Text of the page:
World-wide, leading research-intensive universities are attempting—as never before—to unite research excellence with teaching excellence, especially in undergraduate education. For over 20 years, Stanford University and its Center for Teaching and Learning have been exploring ways to support faculty as effective teachers, to facilitate synergy between research and teaching, to create a strong culture of teaching, to engage even senior and star faculty in undergraduate education, and to increase the rewards for teaching achievement. This presentation will outline and invite discussion around the strategies for support of teaching excellence at research-intensive universities at the institutional, departmental, and individual level.
About the speaker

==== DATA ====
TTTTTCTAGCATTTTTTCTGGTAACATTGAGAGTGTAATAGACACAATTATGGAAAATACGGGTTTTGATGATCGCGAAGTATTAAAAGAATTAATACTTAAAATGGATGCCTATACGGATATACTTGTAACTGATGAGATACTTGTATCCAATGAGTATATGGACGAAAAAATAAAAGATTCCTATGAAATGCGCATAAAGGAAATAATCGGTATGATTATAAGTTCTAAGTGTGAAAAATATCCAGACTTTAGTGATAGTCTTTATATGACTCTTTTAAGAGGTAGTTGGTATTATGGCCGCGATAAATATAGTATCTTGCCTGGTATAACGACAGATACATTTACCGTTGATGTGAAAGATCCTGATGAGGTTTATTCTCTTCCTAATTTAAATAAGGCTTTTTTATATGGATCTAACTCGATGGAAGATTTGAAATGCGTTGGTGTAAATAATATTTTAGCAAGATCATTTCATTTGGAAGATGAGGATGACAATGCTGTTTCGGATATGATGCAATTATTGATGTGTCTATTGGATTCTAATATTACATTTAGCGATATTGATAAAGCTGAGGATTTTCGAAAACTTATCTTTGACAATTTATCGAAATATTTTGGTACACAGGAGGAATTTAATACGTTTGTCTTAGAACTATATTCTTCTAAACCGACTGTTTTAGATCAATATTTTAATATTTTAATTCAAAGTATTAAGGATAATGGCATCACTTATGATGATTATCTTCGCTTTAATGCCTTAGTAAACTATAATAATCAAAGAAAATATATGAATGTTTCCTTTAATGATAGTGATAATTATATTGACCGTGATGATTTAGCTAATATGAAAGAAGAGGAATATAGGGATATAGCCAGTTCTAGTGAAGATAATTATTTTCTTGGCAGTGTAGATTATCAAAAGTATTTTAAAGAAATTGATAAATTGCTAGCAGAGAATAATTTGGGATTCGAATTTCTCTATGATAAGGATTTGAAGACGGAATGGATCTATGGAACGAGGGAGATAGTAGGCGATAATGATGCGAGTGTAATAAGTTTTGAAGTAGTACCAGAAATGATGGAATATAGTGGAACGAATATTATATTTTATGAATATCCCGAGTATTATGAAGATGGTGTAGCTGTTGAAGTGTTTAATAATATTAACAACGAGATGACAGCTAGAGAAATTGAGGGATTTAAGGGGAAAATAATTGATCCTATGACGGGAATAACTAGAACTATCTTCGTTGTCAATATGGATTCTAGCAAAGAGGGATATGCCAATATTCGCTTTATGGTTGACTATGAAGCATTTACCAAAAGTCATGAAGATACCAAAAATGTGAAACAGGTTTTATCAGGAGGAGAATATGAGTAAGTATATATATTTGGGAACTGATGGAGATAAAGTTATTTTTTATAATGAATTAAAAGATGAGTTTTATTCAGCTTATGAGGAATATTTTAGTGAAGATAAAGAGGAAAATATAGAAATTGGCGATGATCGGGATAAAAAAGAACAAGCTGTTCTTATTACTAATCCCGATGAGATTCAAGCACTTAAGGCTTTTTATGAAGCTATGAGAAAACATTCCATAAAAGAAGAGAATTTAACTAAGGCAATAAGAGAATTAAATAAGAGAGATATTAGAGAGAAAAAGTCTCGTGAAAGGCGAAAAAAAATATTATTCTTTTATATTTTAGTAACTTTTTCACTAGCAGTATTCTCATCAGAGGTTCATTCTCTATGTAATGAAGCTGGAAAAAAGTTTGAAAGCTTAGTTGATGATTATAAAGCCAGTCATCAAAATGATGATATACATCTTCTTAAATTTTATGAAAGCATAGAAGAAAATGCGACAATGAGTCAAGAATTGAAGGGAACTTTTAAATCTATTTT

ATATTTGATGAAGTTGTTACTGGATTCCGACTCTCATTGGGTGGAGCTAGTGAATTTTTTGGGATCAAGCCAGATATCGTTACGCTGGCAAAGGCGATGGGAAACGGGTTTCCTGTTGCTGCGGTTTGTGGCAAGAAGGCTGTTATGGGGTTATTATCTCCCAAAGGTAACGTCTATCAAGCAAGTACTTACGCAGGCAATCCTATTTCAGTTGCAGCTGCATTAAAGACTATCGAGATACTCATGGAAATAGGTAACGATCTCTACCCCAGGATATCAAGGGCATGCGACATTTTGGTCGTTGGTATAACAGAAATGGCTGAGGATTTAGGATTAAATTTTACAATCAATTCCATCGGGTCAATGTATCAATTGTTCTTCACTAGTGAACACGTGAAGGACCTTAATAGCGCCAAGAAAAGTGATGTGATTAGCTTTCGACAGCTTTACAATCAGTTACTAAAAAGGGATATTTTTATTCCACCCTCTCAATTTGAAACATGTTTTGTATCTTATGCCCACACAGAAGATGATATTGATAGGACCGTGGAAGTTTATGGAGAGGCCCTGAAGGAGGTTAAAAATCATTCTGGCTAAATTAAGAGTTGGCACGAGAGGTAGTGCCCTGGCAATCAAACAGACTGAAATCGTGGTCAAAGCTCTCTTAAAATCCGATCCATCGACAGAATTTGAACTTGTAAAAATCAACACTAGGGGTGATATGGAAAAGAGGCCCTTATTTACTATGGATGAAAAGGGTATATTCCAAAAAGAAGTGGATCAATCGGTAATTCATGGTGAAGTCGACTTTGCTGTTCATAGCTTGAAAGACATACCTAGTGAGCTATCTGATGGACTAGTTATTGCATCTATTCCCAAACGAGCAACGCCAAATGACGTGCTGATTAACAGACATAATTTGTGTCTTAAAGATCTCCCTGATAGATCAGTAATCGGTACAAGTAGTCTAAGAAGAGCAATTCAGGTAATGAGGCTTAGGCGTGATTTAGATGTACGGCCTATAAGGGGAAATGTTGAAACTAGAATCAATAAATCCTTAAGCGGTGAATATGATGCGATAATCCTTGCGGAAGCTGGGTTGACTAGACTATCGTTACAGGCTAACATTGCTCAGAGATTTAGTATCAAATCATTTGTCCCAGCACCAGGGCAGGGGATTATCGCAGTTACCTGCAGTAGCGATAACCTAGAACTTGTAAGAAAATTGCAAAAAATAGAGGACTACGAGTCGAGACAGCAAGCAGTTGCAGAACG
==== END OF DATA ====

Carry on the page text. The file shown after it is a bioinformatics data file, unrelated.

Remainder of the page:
MICHELE MARINCOVICH, Ph.D., is Associate Vice Provost for Undergraduate Education and Director of the Center for Teaching and Learning at Stanford University. Her major publications, “Effective Practices at Research Universities: The Productive Pairing of Research and Teaching,” (with Constance Cook in A Guide to Faculty Development, 2nd ed., edited by Kay Gillespie, Doug Robertson, and Associates, Jossey-Bass, 2010), “Teaching and Learning in a Research-Intensive University” (in The Scholarship of Teaching and Learning in Higher Education: An Evidence-Based Perspective, edited by R. P. Perry and J. C. Smart, Springer Publishing, 2007), The Professional Development of Graduate Teaching Assistants (Anker Publishing, 1998, with Jack Prostko and Frederic Stout), and Disciplinary Differences in Teaching and Learning in Higher Education (with Nira Hativa, Volume 64 in the Jossey Bass New Directions in Teaching and Learning Series, 1995) reflect her pioneering work creating effective faculty and TA development programs for the research-intensive university environment. At the Stanford Center since 1977 and director since 1980, her impact has been recognized on campus with the distinguished Lloyd W. Dinkelspiel Award for Outstanding Service to Undergraduate Education and off campus by election as executive director of the Professional and Organizational Development Network for Higher Education and by invitations to speak on campuses in the U.S. and abroad.
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